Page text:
Fleet survey shows mixed results on engines maintenance costs

Updated Apr 4, 2013

maintA survey of carriers showed mixed results on feedback on the fuel economy and maintenance costs of 2010 engines versus 2007 models.

Results from Transport Capital Partners’ (TCP) First Quarter 2013 Business Expectations Survey show over half of the of carriers indicate that fuel economy has improved with new engines, but almost forty percent report there has been no change.

Fifty-three percent of carriers say that there has been no change in engine-related maintenance costs, yet forty percent indicate that costs have increased with 2010 engines.

The average increase is 13 percent. Almost 9 percent of carriers report a decrease, with the average decrease of 13 percent.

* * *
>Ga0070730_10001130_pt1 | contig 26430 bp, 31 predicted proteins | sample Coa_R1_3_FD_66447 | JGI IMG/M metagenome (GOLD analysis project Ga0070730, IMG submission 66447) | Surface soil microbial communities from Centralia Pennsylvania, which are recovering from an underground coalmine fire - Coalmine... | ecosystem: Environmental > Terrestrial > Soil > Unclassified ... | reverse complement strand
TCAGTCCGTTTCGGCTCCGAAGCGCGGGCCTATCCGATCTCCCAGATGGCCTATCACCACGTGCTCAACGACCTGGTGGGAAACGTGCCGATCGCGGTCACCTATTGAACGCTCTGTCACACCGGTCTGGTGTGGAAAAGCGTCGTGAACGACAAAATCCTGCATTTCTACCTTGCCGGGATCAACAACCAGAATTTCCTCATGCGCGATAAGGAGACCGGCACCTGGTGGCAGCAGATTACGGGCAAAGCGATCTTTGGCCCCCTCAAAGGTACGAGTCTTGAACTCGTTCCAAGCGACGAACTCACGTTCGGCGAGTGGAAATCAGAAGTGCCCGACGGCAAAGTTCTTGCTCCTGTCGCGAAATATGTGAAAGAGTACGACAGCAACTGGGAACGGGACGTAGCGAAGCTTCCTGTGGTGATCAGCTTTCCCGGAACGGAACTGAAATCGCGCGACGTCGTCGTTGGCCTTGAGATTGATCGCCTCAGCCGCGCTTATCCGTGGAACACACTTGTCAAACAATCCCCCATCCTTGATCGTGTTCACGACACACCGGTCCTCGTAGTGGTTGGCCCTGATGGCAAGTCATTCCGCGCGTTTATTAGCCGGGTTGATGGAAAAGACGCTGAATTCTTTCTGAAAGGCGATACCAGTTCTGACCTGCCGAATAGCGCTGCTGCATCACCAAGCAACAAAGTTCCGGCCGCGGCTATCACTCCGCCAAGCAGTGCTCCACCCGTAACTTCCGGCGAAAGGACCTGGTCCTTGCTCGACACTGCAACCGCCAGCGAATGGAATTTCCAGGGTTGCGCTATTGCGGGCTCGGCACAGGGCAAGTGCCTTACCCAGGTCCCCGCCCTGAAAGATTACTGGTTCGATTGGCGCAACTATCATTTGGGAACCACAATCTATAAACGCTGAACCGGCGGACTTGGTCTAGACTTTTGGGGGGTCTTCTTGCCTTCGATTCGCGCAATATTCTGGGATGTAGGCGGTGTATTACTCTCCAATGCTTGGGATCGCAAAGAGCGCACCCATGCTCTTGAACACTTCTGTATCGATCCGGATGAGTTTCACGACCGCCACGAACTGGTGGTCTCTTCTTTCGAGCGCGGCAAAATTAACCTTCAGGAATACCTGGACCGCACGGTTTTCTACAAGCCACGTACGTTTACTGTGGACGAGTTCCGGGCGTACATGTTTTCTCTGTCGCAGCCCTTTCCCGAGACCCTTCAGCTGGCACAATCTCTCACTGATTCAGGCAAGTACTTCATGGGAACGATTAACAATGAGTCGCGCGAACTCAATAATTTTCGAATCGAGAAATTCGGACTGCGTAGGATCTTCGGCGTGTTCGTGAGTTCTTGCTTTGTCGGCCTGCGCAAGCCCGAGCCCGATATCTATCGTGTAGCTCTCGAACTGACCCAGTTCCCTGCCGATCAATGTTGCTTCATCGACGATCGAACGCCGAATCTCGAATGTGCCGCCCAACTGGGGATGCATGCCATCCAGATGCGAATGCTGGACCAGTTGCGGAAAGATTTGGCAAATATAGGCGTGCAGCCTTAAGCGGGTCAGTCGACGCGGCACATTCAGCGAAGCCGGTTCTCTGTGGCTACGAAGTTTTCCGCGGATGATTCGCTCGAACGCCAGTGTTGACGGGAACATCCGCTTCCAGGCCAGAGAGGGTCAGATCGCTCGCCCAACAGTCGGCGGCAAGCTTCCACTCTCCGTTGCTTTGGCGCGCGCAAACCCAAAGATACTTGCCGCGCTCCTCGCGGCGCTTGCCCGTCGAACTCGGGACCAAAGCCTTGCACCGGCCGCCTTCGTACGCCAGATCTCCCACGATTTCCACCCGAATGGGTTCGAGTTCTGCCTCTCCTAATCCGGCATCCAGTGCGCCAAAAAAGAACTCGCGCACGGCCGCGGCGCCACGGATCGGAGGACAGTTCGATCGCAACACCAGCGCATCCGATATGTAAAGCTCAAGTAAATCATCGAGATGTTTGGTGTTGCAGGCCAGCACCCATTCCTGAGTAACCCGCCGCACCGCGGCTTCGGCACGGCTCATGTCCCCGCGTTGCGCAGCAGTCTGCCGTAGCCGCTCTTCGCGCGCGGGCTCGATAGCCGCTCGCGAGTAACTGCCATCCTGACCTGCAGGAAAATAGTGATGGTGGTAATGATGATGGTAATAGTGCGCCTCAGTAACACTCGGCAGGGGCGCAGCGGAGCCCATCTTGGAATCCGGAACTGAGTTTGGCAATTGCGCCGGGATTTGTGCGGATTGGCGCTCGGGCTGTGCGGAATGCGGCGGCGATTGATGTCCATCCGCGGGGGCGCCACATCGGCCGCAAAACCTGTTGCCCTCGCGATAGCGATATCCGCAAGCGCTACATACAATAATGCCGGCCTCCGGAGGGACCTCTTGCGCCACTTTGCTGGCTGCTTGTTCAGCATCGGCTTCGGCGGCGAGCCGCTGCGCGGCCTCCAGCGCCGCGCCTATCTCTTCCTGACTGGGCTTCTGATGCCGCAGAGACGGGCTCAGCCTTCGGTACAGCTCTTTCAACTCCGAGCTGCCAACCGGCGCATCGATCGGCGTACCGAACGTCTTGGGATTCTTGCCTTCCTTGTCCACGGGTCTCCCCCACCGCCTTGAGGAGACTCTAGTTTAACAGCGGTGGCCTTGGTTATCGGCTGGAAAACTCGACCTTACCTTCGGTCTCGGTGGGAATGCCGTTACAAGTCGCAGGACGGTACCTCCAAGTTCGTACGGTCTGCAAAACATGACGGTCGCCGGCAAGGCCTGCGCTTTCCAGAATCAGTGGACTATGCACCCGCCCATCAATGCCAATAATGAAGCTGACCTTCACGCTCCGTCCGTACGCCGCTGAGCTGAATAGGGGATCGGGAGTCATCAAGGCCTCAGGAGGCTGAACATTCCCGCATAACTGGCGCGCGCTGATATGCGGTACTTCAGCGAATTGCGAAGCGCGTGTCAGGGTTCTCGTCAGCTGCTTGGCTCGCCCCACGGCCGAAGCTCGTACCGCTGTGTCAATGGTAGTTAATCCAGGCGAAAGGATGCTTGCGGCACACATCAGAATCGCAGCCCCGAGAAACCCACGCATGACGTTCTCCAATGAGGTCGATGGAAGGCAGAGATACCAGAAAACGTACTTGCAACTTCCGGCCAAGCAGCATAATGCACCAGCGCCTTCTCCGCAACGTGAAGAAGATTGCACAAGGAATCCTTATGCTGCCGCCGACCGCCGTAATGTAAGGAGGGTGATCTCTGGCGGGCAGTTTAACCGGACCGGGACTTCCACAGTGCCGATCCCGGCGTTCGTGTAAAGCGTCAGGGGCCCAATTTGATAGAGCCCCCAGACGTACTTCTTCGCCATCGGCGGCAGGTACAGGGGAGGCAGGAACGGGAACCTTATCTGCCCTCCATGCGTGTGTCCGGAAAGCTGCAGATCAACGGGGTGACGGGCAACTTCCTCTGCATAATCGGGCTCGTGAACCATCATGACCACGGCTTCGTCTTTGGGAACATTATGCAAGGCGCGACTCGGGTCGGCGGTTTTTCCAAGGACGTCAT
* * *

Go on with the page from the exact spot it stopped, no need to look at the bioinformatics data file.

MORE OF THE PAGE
Larger carriers are evenly split as to whether the 2010 engines cost more to maintain than the 2007 engines (47 percent vs. 48 percent).

Almost two-thirds of smaller carriers indicate no change in maintenance costs, while nearly thirty percent say maintenance costs have increased. Forty percent of carriers report that engine-related maintenance has increased on EPA 2010 engines.

TCP  Partner Richard Mikes says some carriers may view  maintenance costs overall rather than by miles generated over the same early portion of the truck life cycle.

“Older trucks have higher costs than newer trucks,” he says. “The differences in these responses may simply represent differences in measurement and tracking. Significantly, very few carriers report lower maintenance costs for the 2010 engines, and the majority of carriers we know say these costs have increased.”




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